DUBLIN — Coffee not only takes bleary out of bleary-eyed, according to British scientists, but lowers the likelihood of liver disease so long as it’s no more than three or four cups a day. Researchers at the University of Edinburgh and the University of Southampton looked at health data for almost half a million people and concluded that “drinking any type of coffee was associated with a reduced risk of developing and dying from chronic liver disease compared to not drinking coffee.” According to Oliver Kennedy, the lead author of the study, which was published by BioMedCentral, a Springer Nature journal, coffee “could offer a potential preventative treatment for chronic liver disease.”
DUBLIN — Thousands of health-related mobile phone applications have “serious problems with privacy,” according to analysis by Macquarie University in Australia. Published by the British Medical Journal (BMJ), the Sydney-based team’s research into more than 20,000 apps found “collection of personal user information” to be “pervasive.” Of the almost 5 million apps available on platforms operated by Apple and Google, around 100,000 are health-related, including increasingly-popular fitness monitors. However “inadequate privacy disclosures” often hinder users “from making informed choices,” said the Macquarie researchers, who compared 15,000 health apps with a sample of 8,000 others. While the health apps gathered less user data the others examined, around two-thirds of them still “could collect advert identifiers or cookies” and a quarter could “identify the mobile phone tower to which a user’s device is connected.”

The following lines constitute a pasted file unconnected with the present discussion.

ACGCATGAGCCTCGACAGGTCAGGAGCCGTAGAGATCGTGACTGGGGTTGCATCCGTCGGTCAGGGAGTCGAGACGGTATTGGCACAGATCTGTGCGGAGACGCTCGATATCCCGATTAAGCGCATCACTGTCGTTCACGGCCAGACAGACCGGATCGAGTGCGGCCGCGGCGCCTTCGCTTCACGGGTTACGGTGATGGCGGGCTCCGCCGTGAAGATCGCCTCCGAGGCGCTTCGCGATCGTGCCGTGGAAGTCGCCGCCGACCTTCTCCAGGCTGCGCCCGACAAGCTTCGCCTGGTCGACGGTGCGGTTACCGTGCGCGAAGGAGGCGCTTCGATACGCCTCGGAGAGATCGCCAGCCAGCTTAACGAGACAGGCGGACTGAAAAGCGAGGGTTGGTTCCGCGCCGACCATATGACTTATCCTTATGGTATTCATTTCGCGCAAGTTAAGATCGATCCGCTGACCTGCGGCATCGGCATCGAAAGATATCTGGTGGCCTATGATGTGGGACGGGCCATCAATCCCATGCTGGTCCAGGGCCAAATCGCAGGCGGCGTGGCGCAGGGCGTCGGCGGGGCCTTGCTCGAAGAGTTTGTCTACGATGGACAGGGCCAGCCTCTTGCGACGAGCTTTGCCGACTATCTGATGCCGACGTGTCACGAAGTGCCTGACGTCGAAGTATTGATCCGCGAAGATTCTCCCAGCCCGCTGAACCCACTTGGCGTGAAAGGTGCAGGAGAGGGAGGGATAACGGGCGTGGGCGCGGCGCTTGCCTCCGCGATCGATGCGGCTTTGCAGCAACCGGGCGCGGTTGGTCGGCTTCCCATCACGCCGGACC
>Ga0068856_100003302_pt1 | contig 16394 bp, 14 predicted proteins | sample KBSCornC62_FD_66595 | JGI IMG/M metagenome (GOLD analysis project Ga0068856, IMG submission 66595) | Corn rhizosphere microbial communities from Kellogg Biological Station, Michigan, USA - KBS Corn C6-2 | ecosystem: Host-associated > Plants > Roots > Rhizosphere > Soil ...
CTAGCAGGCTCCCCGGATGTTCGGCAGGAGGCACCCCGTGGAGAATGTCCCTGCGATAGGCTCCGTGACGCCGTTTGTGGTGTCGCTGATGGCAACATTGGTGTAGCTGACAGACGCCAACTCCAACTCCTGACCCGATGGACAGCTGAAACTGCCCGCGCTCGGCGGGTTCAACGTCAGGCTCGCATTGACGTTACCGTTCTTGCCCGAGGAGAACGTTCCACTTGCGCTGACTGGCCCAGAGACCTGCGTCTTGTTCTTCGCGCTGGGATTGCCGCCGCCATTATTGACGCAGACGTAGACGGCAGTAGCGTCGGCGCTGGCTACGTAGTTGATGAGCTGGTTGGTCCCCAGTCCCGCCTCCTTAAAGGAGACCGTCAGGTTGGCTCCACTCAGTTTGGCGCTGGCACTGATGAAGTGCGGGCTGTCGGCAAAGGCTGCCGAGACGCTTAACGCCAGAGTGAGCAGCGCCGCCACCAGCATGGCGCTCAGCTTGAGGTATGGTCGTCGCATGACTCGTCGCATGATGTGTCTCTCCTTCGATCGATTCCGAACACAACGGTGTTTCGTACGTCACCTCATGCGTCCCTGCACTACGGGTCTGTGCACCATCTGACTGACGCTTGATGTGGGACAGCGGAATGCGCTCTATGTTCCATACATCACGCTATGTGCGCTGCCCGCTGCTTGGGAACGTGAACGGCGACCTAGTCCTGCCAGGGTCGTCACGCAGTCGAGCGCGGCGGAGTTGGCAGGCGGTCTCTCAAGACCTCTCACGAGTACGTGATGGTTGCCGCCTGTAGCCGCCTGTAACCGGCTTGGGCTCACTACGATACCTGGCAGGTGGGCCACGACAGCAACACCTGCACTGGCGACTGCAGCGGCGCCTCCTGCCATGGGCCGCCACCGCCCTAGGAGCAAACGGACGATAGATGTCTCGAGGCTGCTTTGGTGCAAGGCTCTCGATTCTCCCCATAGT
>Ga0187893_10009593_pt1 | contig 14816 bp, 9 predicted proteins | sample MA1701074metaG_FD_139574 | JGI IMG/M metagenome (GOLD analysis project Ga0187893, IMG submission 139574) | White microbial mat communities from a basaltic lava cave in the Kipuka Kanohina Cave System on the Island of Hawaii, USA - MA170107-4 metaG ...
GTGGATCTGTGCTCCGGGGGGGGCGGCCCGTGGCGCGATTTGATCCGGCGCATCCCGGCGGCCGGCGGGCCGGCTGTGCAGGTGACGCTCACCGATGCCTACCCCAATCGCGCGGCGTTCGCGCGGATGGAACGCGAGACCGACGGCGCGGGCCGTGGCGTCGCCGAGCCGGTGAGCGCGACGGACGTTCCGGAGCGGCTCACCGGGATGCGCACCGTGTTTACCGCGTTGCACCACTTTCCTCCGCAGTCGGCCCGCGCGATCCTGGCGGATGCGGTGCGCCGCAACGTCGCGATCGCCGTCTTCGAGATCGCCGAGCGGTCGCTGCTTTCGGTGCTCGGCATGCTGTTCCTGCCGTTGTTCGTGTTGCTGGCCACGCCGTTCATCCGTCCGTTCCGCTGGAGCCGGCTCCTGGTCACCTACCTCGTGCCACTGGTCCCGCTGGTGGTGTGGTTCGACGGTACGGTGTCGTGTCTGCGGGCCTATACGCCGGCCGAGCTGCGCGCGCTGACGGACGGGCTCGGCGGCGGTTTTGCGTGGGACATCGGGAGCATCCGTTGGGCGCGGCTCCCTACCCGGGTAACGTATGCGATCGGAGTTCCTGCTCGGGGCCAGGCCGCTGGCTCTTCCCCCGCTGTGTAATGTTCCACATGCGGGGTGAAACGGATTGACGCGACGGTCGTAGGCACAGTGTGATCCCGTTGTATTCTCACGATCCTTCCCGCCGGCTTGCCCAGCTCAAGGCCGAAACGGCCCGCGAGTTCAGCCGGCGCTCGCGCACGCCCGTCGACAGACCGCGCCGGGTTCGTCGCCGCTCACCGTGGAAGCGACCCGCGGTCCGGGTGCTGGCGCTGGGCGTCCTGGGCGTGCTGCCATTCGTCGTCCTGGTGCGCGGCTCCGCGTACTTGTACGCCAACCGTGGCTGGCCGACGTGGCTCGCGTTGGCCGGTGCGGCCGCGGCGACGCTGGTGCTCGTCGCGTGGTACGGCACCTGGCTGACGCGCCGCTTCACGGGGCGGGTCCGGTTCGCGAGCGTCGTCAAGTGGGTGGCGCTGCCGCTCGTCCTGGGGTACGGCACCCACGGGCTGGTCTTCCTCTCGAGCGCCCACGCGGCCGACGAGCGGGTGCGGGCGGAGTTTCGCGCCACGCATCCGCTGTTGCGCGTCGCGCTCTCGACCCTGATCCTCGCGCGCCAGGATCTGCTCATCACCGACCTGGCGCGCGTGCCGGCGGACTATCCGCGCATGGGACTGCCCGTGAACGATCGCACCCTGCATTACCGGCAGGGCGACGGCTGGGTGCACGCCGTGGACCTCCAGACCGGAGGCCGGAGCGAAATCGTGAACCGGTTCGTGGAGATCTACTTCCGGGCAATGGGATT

DUBLIN — “Too much television is bad for you” is more than just an adage parroted by exasperated parents at heedless, homework-shirking teenagers, going by research carried out by US-based scientists. Using information gleaned from three surveys and studies involving more than 17,000 people, academics from Columbia University, the University of Alabama and Johns Hopkins University (JHU) said they believe “moderate-to-high TV viewing in midlife” contributes to “later cognitive and brain health decline.” Watching films, shows and other TV content, the researchers warned, “is a type of sedentary behaviour that is cognitively passive or does not require much thought.”
DUBLIN — A cyberattack on Ireland’s Health Service Executive is “having a severe impact on our health and social care services today,” according to Health Minister Stephen Donnelly, with hospitals across the country battling disruptions. The University of Limerick Hospitals Group warned of “long delays” at its six facilities, while the Ireland East group said staff at its 11 hospitals were asking for “the public’s patience at this time.” Although emergency departments remain open, “delays should be expected while hospitals move to manual, offline processes,” the HSE said later on Friday. The National Maternity Hospital said “a major IT issue” would mean “significant disruption,” while Fergal Malone, master of the Rotunda Hospital, said the attack forced staff to “revert back to old-fashioned based record-keeping.”